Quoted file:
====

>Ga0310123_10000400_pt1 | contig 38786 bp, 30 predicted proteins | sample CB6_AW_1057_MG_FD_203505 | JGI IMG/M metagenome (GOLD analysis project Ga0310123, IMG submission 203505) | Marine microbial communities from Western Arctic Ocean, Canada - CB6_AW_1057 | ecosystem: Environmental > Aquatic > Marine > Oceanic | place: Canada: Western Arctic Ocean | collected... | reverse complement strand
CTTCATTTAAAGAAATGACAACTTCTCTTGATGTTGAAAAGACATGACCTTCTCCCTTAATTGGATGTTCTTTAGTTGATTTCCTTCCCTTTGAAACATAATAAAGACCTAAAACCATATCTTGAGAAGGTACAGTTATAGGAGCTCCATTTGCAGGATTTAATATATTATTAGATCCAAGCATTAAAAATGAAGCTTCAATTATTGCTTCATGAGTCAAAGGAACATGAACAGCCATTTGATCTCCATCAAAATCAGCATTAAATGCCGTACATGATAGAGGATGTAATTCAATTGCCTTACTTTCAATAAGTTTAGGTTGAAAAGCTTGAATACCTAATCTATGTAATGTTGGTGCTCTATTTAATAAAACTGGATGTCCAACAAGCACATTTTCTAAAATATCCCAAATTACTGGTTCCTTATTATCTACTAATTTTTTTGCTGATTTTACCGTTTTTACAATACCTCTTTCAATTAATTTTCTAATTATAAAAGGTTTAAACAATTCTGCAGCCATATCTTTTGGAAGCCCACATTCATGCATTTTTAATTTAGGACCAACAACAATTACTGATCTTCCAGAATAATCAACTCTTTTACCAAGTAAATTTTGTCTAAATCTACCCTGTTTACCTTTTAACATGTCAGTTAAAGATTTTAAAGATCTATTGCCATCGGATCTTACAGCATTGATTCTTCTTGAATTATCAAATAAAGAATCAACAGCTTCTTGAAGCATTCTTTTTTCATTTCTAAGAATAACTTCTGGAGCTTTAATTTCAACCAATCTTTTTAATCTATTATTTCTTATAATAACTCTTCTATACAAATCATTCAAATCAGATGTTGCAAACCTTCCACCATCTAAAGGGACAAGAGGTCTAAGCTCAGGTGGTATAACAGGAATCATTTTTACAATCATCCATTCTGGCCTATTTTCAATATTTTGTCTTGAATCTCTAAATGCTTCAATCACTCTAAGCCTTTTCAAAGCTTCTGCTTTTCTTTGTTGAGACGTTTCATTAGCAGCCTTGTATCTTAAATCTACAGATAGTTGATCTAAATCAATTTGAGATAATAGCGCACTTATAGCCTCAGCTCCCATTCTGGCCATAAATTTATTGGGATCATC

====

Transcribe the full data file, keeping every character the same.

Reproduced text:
>Ga0310123_10000400_pt1 | contig 38786 bp, 30 predicted proteins | sample CB6_AW_1057_MG_FD_203505 | JGI IMG/M metagenome (GOLD analysis project Ga0310123, IMG submission 203505) | Marine microbial communities from Western Arctic Ocean, Canada - CB6_AW_1057 | ecosystem: Environmental > Aquatic > Marine > Oceanic | place: Canada: Western Arctic Ocean | collected... | reverse complement strand
CTTCATTTAAAGAAATGACAACTTCTCTTGATGTTGAAAAGACATGACCTTCTCCCTTAATTGGATGTTCTTTAGTTGATTTCCTTCCCTTTGAAACATAATAAAGACCTAAAACCATATCTTGAGAAGGTACAGTTATAGGAGCTCCATTTGCAGGATTTAATATATTATTAGATCCAAGCATTAAAAATGAAGCTTCAATTATTGCTTCATGAGTCAAAGGAACATGAACAGCCATTTGATCTCCATCAAAATCAGCATTAAATGCCGTACATGATAGAGGATGTAATTCAATTGCCTTACTTTCAATAAGTTTAGGTTGAAAAGCTTGAATACCTAATCTATGTAATGTTGGTGCTCTATTTAATAAAACTGGATGTCCAACAAGCACATTTTCTAAAATATCCCAAATTACTGGTTCCTTATTATCTACTAATTTTTTTGCTGATTTTACCGTTTTTACAATACCTCTTTCAATTAATTTTCTAATTATAAAAGGTTTAAACAATTCTGCAGCCATATCTTTTGGAAGCCCACATTCATGCATTTTTAATTTAGGACCAACAACAATTACTGATCTTCCAGAATAATCAACTCTTTTACCAAGTAAATTTTGTCTAAATCTACCCTGTTTACCTTTTAACATGTCAGTTAAAGATTTTAAAGATCTATTGCCATCGGATCTTACAGCATTGATTCTTCTTGAATTATCAAATAAAGAATCAACAGCTTCTTGAAGCATTCTTTTTTCATTTCTAAGAATAACTTCTGGAGCTTTAATTTCAACCAATCTTTTTAATCTATTATTTCTTATAATAACTCTTCTATACAAATCATTCAAATCAGATGTTGCAAACCTTCCACCATCTAAAGGGACAAGAGGTCTAAGCTCAGGTGGTATAACAGGAATCATTTTTACAATCATCCATTCTGGCCTATTTTCAATATTTTGTCTTGAATCTCTAAATGCTTCAATCACTCTAAGCCTTTTCAAAGCTTCTGCTTTTCTTTGTTGAGACGTTTCATTAGCAGCCTTGTATCTTAAATCTACAGATAGTTGATCTAAATCAATTTGAGATAATAGCGCACTTATAGCCTCAGCTCCCATTCTGGCCATAAATTTATTGGGATCATC